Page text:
Sunday, March 15, 2009

Introduction to poetry reading Shanghai March 14th 2009

A complaint which has been heard by everyone who has spent a lifetime professionally around books, whether as a librarian or bookseller, editor or book reviewer, is from the occasional individual who claims that they can never read novels because they are not true, that they can only read factual forms such as histories, biographies, travelogues etc.

Well of course most if not all people in this room will recognise the naivety of such a statement, because we know that not all histories, biographies etc. are strictly factual. Yet the stated complaint illustrates perfectly a recurring problem for many readers; the inability to understand the difference between truth and fact.

Take two recent news stories: the United States dispatching a flotilla of destroyers to the South China Seas in the past few days and Prime Minister Wen, commenting publicly for the first time about the investment of trillions of Chinese foreign reserves in US debt and the caution of the Chinese authorities in the face of the precarious American ability to repay that debt; these two events are undeniable facts, but their presentation in close juxtaposition in a text speaks volumes about the truth of Sino-American relations. Now if these two events had never occurred, arguably a novelist or a poet could still have written about them, actually invented them, presented them in the same way and even as invented non-factual events in a writer’s imagination they would have still conveyed the same truth behind Sino-American relations.

This is how writers convey the truth all the time through non-facts. Historically the truth has often been portrayed through myth and in ancient myth, events were rarely portrayed in a realistic way, so if we hired an ancient writer of myths to relate the events of the last couple of days, he might write about a huge pod of enormous whales containing entire armies of American soldiers in their bellies or a Prime Minister Wen whose tongue was possessed by a spirit or a ghost with an agenda of its own, making the Prime Minister speak as he did.

Myth received a very bad name in the West in the 18th and 19th Century because during the Enlightenment there was this huge pressure, wherever the intellect operated, to verify all truths as verifiable facts. This is how fundamentalist interpretations of the Bible and Koran emerged. In the minds of these people Adam and Eve actually existed, because fundamentalists cannot get their minds around truth that is not expressed through fact. Political fundamentalists have this problem too.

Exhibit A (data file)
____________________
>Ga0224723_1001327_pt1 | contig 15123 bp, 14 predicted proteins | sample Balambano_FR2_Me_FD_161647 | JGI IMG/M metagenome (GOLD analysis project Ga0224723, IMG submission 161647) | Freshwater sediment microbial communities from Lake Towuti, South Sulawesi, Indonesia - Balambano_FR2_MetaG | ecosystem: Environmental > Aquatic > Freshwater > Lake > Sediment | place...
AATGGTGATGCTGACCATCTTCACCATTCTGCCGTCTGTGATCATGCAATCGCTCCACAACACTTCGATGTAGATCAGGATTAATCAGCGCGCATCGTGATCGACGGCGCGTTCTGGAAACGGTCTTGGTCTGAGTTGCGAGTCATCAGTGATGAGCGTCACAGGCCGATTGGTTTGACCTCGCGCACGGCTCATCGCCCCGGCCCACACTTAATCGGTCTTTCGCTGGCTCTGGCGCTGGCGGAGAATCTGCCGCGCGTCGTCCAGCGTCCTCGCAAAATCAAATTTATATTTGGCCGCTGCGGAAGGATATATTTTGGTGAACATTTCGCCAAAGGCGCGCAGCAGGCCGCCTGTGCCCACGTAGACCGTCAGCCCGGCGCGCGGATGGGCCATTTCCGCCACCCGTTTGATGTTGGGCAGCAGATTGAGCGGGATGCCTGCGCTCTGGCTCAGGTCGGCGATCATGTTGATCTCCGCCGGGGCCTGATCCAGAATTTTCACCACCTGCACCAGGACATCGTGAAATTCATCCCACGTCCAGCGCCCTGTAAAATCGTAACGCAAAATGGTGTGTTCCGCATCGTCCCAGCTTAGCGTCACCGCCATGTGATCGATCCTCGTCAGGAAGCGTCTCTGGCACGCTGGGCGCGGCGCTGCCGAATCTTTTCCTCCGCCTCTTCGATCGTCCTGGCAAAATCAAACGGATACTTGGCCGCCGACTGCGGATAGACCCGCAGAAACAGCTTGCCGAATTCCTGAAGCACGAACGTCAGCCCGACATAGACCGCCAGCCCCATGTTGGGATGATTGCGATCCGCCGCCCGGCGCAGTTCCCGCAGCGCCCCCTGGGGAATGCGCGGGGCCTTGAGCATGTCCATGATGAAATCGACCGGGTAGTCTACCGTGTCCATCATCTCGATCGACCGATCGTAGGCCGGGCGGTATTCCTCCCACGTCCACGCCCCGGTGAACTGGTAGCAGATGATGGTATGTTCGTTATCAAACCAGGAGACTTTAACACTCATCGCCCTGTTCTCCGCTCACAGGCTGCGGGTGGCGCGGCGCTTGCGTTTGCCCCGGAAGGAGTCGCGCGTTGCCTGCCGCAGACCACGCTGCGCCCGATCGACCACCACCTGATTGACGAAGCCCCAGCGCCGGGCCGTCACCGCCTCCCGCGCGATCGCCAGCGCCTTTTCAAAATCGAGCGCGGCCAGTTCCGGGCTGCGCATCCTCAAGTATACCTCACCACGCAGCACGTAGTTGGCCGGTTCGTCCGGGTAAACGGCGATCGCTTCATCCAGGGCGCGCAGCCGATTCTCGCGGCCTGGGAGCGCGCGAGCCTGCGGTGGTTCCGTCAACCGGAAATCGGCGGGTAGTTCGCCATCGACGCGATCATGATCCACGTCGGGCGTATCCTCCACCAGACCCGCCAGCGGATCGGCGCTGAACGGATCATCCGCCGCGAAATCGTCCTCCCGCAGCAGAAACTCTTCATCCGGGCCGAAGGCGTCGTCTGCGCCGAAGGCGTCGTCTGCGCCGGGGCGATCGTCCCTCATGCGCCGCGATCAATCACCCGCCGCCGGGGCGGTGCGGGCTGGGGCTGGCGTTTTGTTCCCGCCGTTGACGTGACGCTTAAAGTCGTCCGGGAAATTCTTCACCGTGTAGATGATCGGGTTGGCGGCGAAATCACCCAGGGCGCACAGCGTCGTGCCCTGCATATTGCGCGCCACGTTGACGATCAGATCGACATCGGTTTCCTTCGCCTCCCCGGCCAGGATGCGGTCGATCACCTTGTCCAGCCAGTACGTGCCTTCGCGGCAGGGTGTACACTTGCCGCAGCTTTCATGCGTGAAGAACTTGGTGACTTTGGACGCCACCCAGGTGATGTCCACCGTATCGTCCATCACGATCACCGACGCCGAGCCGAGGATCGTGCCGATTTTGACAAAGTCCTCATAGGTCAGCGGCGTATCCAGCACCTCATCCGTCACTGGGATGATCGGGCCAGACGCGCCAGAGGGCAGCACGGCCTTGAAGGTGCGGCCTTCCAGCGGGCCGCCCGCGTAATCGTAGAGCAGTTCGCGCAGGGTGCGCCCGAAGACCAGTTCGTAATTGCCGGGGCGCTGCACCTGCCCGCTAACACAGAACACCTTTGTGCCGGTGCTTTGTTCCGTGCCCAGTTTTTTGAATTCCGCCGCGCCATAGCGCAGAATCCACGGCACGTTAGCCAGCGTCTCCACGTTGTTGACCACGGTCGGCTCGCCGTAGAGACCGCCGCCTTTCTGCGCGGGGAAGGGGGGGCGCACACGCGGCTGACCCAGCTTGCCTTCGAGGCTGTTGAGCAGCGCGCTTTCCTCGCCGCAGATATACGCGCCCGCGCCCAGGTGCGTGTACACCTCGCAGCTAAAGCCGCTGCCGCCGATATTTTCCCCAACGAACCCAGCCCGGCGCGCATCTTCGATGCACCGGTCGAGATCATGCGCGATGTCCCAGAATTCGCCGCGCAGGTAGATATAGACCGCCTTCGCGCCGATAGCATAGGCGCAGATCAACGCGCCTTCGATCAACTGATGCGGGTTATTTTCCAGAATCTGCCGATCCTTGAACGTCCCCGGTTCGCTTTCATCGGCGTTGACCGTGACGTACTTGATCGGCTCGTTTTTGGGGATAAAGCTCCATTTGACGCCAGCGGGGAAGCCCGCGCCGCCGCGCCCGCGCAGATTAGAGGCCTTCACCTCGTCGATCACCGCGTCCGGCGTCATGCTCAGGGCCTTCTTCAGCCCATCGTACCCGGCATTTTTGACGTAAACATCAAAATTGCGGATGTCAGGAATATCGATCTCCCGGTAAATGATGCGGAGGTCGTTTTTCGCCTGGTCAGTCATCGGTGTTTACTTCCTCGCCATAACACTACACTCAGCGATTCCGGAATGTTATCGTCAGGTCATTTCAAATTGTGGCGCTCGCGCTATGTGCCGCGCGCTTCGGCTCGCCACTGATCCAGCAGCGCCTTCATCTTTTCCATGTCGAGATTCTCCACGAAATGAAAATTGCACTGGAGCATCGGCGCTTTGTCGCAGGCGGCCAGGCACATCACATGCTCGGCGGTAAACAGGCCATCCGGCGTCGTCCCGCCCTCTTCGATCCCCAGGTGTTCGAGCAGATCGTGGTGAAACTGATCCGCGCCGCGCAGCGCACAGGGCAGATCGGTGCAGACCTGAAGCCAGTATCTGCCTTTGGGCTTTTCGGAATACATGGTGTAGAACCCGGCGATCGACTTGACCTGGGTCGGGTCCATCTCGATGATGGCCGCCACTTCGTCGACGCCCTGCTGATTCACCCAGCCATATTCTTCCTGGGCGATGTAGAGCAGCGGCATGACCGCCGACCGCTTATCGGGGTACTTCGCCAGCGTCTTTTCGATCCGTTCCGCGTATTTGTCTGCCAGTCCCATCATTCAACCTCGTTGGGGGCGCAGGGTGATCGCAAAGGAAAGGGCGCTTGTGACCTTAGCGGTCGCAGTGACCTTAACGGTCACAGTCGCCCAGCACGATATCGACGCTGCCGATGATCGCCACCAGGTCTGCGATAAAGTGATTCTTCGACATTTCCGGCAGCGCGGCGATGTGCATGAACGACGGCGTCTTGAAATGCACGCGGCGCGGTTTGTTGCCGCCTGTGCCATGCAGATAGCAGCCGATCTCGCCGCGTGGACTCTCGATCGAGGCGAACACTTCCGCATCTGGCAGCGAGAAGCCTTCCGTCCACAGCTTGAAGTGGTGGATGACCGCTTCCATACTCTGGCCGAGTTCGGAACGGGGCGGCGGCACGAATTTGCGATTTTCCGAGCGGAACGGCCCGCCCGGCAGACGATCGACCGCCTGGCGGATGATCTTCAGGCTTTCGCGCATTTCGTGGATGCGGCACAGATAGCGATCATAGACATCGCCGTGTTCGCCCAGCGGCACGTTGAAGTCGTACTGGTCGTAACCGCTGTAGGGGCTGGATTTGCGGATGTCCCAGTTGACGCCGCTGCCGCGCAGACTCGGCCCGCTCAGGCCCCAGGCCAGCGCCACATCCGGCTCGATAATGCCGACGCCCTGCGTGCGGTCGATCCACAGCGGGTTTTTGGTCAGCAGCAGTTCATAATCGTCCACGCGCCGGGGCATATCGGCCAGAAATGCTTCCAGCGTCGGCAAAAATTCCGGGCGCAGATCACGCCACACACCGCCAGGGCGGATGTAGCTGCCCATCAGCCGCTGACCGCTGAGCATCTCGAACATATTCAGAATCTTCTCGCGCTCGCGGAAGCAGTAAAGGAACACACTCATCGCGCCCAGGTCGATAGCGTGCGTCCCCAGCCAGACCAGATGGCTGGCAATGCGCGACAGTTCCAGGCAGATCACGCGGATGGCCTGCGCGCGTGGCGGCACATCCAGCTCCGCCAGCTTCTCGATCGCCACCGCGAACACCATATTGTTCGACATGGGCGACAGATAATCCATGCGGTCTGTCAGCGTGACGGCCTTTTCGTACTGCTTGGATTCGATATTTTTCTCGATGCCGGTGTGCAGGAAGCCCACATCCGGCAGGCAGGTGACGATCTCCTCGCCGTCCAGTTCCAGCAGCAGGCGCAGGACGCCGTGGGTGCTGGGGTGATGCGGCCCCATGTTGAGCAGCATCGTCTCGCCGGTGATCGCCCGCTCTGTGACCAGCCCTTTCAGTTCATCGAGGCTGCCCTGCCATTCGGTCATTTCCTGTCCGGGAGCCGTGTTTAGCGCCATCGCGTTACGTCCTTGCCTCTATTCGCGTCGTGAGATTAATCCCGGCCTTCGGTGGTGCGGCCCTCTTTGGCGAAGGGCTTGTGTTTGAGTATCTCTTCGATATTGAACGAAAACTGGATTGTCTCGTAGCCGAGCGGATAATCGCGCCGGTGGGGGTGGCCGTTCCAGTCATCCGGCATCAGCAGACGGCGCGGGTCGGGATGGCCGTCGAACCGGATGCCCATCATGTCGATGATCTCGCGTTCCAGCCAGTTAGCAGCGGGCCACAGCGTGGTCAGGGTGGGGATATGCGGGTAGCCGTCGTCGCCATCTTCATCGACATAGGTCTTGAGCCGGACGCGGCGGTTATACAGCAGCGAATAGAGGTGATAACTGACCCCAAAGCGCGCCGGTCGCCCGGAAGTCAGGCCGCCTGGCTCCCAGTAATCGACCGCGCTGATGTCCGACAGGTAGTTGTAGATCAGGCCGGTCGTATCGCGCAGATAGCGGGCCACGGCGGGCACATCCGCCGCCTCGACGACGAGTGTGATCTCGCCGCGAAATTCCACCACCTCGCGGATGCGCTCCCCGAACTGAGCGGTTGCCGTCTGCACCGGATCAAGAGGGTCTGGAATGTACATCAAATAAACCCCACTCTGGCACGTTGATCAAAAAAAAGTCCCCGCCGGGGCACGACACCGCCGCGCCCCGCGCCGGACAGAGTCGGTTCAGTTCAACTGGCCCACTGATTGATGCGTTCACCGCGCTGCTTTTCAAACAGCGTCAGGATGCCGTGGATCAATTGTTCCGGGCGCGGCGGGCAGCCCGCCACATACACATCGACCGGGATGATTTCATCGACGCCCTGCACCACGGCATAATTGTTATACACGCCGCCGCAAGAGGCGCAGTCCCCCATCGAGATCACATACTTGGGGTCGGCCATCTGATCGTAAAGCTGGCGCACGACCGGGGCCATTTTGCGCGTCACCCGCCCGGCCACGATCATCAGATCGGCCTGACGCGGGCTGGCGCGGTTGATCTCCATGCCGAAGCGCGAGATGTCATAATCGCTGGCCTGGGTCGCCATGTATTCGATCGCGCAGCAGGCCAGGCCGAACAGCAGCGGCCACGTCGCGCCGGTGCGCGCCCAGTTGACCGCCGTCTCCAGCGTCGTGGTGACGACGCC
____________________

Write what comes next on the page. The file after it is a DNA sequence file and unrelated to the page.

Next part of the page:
The Marxist-Leninist regimes of Europe provided the greatest service to Western literature by resurrecting the use of myth in the work of poets as a means to portraying the truth. Because the apparatchiks were unable to decode surrealist and expressionist literary techniques many Polish, Czech, Bulgarian and Estonian poets were able to write without compromising their own truth or attracting the eye of the censor.

The great thing about such contemporary myth-making techniques is that they can be used in the service of conveying not just political truths but personal truths and that is what I am mainly doing in my most recent book Making Music – where there are many poems linked through the shared extended metaphoric possibilities presented by angels.

I will read first from this new book which was completed by the printers last Monday when I was already in Shanghai, so unfortunately I don’t have copies with me but they are available to purchase through my website I will then read from Perplexed Skin and I do have copies of that with me.


  1. Another book to add to the list: dare I ask if there will be a Dublin /Irish launch..? Hoping that there will be - good luck in Shanghai!

  2. A launch in Cork City library on April 7th. No Dublin launch but I read in Dun Laoghaire Poetry Now Festival on Sunday 29th

  3. Ach, *tears hair out* have no get-out-of-jail cards for that weekend. Oh well, I'll just buy on my next foray to Dublin and hope for an opportune moment to arise for a signing.

  4. Hi Pat
    I just orderd MM. Will you sign it, please?